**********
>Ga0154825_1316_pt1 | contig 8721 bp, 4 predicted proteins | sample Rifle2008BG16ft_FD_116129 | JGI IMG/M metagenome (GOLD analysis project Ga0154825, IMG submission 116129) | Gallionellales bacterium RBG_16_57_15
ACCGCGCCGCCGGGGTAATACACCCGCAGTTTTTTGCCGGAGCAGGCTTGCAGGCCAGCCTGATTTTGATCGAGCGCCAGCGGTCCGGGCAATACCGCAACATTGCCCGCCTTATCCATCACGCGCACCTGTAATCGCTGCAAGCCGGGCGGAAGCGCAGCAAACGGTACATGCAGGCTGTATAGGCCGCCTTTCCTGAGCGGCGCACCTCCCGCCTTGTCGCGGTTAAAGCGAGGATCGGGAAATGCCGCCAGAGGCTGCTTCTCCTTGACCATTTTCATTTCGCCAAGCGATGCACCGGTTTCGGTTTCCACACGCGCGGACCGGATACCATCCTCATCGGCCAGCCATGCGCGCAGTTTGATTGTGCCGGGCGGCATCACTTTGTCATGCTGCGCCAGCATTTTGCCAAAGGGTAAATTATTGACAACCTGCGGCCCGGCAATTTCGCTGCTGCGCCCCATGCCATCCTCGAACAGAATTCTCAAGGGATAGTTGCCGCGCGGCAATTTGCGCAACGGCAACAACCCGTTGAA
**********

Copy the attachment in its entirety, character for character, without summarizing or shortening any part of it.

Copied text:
>Ga0154825_1316_pt1 | contig 8721 bp, 4 predicted proteins | sample Rifle2008BG16ft_FD_116129 | JGI IMG/M metagenome (GOLD analysis project Ga0154825, IMG submission 116129) | Gallionellales bacterium RBG_16_57_15
ACCGCGCCGCCGGGGTAATACACCCGCAGTTTTTTGCCGGAGCAGGCTTGCAGGCCAGCCTGATTTTGATCGAGCGCCAGCGGTCCGGGCAATACCGCAACATTGCCCGCCTTATCCATCACGCGCACCTGTAATCGCTGCAAGCCGGGCGGAAGCGCAGCAAACGGTACATGCAGGCTGTATAGGCCGCCTTTCCTGAGCGGCGCACCTCCCGCCTTGTCGCGGTTAAAGCGAGGATCGGGAAATGCCGCCAGAGGCTGCTTCTCCTTGACCATTTTCATTTCGCCAAGCGATGCACCGGTTTCGGTTTCCACACGCGCGGACCGGATACCATCCTCATCGGCCAGCCATGCGCGCAGTTTGATTGTGCCGGGCGGCATCACTTTGTCATGCTGCGCCAGCATTTTGCCAAAGGGTAAATTATTGACAACCTGCGGCCCGGCAATTTCGCTGCTGCGCCCCATGCCATCCTCGAACAGAATTCTCAAGGGATAGTTGCCGCGCGGCAATTTGCGCAACGGCAACAACCCGTTGAA